Valentine story for ex-CAB client
Family of the elderly Protestant widow 'shocked' over her decision to marry 52-year-old Dawnay
A FORMER client of the Criminal Assets Bureau (CAB) has raised eyebrows in a sleepy Wicklow village by marrying an elderly Protestant widow and long-standing local landowner.
Michael Dawnay, a 52-year-old Dubliner who reached a €500,000 settlement with the CAB several years ago, married Doris Valentine, the owner of Newcastle Lodge, a fine Georgian house on 80 acres, in a registry office in the North last July.
While the marriage has brought Mrs Valentine, who is in her 70s, a welcome companion late in life, the union has caused a stir in the village where her family has lived since the beginning of the last century.
And it has not helped smooth over the already strained relations between Mrs Valentine and her two adult children, Hugh and Lesley, who have witnessed her new husband installed in what was once their family home.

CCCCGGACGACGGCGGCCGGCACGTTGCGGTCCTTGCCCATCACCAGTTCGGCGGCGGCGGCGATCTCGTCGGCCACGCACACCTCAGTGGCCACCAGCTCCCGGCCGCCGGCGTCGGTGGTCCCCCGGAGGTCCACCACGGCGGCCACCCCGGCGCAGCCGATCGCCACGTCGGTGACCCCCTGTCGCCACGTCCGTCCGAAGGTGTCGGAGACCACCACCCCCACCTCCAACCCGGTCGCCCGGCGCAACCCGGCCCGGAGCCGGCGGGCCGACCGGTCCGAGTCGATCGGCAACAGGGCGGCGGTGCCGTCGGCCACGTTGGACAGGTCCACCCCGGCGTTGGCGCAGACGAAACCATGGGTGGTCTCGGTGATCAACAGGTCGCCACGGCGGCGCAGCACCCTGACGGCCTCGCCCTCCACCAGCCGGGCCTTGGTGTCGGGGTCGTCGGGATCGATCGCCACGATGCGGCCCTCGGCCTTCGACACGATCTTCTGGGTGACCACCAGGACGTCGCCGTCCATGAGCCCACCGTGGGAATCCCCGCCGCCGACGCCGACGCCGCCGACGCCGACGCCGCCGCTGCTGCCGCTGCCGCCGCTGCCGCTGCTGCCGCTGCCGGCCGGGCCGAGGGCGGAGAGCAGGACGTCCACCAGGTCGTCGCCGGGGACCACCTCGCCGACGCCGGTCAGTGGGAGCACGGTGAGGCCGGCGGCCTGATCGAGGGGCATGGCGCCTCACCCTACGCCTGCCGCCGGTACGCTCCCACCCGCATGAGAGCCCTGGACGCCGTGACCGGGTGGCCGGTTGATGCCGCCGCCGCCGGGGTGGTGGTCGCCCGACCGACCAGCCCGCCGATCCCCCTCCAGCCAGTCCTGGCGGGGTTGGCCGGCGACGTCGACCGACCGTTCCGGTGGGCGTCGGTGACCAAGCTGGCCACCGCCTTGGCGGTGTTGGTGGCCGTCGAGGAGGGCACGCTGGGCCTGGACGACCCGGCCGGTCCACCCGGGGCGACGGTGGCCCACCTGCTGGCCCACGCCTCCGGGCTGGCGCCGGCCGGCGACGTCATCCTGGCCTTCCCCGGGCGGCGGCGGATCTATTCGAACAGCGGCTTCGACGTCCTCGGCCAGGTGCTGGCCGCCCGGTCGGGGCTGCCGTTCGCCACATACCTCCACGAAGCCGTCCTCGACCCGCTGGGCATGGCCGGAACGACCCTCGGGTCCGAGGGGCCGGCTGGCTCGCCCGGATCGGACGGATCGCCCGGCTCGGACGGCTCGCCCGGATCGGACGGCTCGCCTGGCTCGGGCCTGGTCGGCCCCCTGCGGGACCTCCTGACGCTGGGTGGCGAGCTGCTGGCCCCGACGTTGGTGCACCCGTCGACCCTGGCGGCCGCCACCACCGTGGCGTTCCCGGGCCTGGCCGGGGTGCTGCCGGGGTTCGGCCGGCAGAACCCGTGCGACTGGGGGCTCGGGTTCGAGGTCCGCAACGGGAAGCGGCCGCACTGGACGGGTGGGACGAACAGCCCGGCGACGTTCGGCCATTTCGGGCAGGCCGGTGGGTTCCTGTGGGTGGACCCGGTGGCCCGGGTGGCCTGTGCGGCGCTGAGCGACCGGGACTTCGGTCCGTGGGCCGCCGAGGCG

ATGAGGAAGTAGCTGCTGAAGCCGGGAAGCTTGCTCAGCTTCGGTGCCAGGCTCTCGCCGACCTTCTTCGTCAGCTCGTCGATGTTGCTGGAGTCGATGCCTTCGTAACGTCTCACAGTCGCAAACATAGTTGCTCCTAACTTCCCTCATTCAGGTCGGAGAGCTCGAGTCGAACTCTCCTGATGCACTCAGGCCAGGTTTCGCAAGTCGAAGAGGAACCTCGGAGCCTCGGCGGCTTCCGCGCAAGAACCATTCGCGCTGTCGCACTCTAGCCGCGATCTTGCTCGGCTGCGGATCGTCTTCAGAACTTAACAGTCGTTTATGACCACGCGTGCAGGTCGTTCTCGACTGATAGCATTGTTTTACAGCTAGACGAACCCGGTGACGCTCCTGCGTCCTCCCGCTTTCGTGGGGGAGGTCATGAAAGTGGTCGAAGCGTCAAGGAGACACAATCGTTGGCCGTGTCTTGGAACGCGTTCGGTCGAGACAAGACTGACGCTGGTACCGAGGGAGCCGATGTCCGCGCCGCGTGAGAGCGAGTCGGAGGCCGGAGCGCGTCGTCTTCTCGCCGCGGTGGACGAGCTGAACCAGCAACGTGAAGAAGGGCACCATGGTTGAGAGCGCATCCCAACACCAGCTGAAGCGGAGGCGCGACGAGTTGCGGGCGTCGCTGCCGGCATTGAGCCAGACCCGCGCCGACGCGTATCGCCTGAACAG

The inevitable family fall-out has only heightened local curiosity about the Dubliner, who took many by surprise when he married the elderly Mrs Valentine, following a respectable engagement.
Mr Dawnay's past might be history at this stage but it hasn't helped to endear him to the burghers of Newcastle where he has lived, by and large, since 1995 as a neighbour of Mrs Valentine.
These days Mr Dawnay runs a tree-felling business and describes himself as a farmer, but during the 1990s, his interests included a dalliance with illegal animal-growth promoters.
He unwittingly attracted the attentions of gardai when he walked into a pub in the village of Horse and Jockey in Co Tipperary in 1992.
The man he was there to meet was being watched by detectives investigating the illicit "angel dust" trade.
Detectives searched Mr Dawnay's van and found boxes of illegal growth promoters in the back.
During his trial at Nenagh District Court in 1997, the court heard that he had a couple of minor convictions dating back to the Eighties -- for larceny and malicious damage -- and that he was married and in a second relationship with young children. Mr Dawnay was convicted but later successfully appealed.